“We live in a universe of patterns.
…The human mind and culture have developed a formal system of thought for recognizing, classifying and exploiting patterns. We call it mathematics.”
Ian Stewart in “Nature’s Numbers”
Numbers are the notes of the cosmic symphony writ large.
They reveal what we can see and, most importantly, what we can’t. As Ian Stewart notes: “Nature’s patterns are not just there to be admired. They are vital clues to the rules that govern natural processes.”
Numbers form the foundation of mathematics and the backbone of all our scientific inquiries, as well as a basis for interpreting many of our daily encounters. Numbers codify what we see and feel: the temperatures we experience, the speed with which travel from our home to grocery, the distance we walk or the elevation we climb on a hike in the wilderness.
In essence, some see the world as fundamentally nouns, the important objects like earth, water, sun, air and people like you and me. Others prefer to think that verbs, more than nouns, underlie our reality. The relationships between nouns more adequately describes the activities and meaning of our lives.
In mathematics, the numbers serve the purpose of nouns and the equations the verbs. Only together do they form an accurate assessment of reality. More importantly, only together can mathematics predict and anticipate new relationships, hidden, unseen relationships between “nouns.”
This facet of numbers and their connection to our understanding of the universe and our lives within it drives one aspect of my art – to somehow link the assemblage of numbers and their geometric patterns into a larger, more aesthetic whole.
This craving to capture the essence of reality in numbers and geometry has led me in a few directions (still exploratory and not yet wholly satisfactory). One is to think about my paintings as a means of abstracting the cardinal numbers so that the numbers themselves become geometric or aesthetic objects, sometimes just in themselves or in the shapes they form in juxtaposition, while at other times, combining into something larger than themselves.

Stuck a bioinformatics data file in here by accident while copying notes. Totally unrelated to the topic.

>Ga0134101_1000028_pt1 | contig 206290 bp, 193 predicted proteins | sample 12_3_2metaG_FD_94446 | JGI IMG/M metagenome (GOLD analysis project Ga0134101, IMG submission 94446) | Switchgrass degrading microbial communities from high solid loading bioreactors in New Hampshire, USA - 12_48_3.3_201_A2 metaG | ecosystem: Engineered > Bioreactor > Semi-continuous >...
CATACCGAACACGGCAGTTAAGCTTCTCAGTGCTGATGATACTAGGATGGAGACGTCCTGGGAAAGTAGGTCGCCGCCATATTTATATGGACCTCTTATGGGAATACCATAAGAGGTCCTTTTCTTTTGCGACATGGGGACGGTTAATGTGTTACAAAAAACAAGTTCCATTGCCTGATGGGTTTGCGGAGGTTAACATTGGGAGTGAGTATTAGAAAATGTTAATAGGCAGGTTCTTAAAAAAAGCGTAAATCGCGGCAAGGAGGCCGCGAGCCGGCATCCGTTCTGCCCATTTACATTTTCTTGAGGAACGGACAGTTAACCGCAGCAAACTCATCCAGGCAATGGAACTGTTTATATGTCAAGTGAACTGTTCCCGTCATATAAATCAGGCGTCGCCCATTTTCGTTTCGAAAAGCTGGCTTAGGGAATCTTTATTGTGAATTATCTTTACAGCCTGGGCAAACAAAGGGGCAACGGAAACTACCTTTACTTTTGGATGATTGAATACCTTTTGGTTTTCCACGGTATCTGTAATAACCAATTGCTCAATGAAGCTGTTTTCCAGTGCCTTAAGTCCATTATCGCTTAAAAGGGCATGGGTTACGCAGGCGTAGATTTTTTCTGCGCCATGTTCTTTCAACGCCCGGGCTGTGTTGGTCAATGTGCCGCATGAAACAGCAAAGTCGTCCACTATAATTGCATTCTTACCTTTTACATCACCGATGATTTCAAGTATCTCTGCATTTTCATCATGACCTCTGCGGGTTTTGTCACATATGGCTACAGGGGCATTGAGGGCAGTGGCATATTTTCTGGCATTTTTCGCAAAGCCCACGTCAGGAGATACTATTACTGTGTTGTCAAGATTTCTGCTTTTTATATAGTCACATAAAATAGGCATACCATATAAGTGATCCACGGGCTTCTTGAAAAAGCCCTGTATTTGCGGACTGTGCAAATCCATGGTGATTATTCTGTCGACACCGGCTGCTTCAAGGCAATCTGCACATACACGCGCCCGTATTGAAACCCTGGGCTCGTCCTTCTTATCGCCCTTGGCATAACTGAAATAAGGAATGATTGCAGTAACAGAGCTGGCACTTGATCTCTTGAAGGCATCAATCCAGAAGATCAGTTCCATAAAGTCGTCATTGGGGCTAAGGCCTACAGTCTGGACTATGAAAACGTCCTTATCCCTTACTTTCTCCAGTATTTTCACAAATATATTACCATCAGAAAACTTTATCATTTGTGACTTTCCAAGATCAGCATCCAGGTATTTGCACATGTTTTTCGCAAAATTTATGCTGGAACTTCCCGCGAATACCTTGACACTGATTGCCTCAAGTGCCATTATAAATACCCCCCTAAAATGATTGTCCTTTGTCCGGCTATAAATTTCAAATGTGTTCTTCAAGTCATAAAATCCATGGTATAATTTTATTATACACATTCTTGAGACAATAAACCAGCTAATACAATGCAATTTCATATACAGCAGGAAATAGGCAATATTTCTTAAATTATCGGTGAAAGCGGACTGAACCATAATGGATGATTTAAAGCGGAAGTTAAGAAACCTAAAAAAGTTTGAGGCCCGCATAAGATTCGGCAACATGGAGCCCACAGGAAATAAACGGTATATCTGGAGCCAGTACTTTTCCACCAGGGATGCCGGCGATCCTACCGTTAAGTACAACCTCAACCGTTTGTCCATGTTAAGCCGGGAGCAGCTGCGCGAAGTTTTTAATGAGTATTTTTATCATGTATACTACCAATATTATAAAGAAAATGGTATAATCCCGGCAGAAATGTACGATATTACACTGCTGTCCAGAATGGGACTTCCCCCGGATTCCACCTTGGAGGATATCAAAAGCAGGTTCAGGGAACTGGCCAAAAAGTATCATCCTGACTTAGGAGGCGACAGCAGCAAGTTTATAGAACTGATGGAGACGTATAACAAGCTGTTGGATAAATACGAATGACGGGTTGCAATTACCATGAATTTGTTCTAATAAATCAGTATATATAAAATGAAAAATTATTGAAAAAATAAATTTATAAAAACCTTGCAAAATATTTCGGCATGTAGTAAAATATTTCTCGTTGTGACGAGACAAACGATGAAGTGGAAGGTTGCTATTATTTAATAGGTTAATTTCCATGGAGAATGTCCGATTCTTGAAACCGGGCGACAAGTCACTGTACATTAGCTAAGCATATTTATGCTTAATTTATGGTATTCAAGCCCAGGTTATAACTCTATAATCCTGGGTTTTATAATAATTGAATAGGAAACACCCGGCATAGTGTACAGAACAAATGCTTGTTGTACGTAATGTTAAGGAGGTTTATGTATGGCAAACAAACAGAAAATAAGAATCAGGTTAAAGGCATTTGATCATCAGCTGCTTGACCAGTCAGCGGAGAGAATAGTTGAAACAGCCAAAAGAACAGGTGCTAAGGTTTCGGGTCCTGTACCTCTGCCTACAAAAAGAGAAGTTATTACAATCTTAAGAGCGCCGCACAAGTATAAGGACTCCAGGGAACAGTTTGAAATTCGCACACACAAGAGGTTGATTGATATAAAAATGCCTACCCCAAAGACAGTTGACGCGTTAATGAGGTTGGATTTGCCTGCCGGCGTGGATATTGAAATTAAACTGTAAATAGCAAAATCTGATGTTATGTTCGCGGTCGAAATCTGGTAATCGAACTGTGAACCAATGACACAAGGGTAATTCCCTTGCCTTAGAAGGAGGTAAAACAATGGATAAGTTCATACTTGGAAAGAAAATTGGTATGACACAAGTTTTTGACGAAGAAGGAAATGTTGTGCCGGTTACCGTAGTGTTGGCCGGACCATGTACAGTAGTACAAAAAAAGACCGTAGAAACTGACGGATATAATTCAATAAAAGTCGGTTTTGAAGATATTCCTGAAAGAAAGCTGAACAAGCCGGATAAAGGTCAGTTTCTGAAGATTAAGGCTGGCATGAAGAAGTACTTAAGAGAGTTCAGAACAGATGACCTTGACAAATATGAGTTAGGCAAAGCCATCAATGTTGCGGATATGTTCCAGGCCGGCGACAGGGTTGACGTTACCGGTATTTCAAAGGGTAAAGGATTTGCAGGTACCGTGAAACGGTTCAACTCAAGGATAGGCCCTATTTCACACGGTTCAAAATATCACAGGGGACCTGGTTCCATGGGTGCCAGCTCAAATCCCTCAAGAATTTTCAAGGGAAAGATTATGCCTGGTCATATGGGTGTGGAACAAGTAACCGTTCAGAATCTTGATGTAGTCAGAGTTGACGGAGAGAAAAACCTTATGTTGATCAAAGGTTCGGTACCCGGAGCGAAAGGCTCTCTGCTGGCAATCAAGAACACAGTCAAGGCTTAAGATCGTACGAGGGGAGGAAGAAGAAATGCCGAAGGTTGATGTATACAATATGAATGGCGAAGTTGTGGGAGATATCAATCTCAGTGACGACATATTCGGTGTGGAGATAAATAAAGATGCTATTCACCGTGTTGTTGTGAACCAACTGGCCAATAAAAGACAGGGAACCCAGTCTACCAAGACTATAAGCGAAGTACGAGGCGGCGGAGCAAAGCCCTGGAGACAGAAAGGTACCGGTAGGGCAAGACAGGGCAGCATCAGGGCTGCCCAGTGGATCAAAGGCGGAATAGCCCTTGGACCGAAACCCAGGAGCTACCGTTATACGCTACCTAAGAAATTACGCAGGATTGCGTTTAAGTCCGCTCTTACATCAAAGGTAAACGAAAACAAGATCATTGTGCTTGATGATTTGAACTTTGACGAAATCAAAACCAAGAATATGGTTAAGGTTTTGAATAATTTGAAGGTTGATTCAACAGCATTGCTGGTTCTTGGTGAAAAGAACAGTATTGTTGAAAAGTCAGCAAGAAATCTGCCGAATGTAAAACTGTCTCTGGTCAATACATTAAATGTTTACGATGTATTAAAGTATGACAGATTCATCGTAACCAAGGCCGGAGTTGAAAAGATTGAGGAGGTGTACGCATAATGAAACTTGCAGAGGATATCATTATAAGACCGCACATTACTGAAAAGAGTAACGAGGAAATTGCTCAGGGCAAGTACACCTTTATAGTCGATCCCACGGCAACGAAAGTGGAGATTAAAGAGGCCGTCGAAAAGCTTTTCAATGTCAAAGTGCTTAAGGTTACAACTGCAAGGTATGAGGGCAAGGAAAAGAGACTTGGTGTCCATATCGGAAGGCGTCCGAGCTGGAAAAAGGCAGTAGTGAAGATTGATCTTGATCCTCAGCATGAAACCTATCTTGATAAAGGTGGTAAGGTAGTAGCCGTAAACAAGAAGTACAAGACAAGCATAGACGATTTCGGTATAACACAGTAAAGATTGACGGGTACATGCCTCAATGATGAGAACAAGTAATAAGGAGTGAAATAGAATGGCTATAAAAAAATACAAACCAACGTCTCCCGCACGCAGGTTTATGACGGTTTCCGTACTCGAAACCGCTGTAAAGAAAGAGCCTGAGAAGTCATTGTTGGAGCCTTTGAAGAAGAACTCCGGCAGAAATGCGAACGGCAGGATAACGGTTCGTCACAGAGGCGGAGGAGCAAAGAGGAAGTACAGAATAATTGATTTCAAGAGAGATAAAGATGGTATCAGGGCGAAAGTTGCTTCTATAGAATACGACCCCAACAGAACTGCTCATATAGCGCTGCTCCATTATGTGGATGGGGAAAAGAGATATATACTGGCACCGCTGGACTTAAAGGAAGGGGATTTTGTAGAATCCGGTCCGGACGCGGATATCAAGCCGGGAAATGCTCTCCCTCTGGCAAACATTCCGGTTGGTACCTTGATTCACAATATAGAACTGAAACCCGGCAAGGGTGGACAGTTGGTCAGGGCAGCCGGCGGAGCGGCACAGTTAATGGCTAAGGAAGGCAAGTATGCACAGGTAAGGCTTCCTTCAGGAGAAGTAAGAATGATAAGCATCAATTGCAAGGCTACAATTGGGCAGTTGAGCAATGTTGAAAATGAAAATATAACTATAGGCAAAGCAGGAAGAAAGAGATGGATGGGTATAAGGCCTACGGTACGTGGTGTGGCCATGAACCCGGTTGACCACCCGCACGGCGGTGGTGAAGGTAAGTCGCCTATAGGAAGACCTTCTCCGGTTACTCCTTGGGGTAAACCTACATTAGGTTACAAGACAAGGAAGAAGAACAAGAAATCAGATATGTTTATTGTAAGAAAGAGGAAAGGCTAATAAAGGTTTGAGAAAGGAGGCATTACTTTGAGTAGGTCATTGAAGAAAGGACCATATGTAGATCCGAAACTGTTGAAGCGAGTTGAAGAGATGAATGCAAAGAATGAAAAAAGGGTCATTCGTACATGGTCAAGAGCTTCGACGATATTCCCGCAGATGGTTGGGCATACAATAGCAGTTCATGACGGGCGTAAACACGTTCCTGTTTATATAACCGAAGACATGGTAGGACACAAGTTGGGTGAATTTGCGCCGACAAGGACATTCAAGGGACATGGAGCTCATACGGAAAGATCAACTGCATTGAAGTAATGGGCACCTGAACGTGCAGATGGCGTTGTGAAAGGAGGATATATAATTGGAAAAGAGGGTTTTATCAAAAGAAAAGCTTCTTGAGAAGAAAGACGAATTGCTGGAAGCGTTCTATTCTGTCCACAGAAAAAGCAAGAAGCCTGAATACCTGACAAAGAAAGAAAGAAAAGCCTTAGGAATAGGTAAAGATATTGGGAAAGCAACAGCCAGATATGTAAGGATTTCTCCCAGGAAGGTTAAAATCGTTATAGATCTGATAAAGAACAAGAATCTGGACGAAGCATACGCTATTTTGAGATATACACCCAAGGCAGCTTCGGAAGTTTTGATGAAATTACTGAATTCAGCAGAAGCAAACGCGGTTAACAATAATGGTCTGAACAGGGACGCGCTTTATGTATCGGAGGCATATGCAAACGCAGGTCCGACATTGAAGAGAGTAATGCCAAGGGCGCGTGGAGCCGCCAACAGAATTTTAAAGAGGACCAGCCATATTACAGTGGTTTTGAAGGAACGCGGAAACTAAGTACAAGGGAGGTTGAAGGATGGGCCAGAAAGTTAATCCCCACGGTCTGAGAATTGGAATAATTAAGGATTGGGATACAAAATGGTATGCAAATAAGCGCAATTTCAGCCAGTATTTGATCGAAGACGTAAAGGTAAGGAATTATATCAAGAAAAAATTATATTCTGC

Thinking about numbers as a means by which scientists test, interpret and predict relationships has led me to see yet other of my paintings as experiments in revealing the hidden or, conversely, hiding the obvious. In one painting, for instance, the instructions for executing the painting are an essential element in the painting itself. In other paintings, I attempt to hint at higher physical dimensionalities than the four dimensions we populate and the trinity of spaces that some of my canvases are often divided into. By accepting the canvas as a world in its own right and by suggesting that beneath that outer surface other surfaces and worlds exist, I acknowledge current scientific theory that postulates that we live in a 10- or 11-dimensional universe, where higher dimensions are compacted and thus invisible to us.
In my series titled “Color of Geometry,” I attempt to share my fascination with biological and cosmic shapes and emphasize patterns are geometric and aesthetic entities, again in their own right. As Ian Stewart writes, “Mathematical shapes can always be reduced to numbers.”
In my abstract paintings, much like a musician, I use color and form as my notes, but rarely to write a song, but rather as a jazz ensemble. It’s the interplay of notes, not meaning that is essential.
The paintings I share with you here represent some of the outcomes of these considerations, such as “Numbers Count,” “Color of Geometry,” or “Hidden Worlds.” Within these themes, I explore those concepts in visual rather than mathematical terms.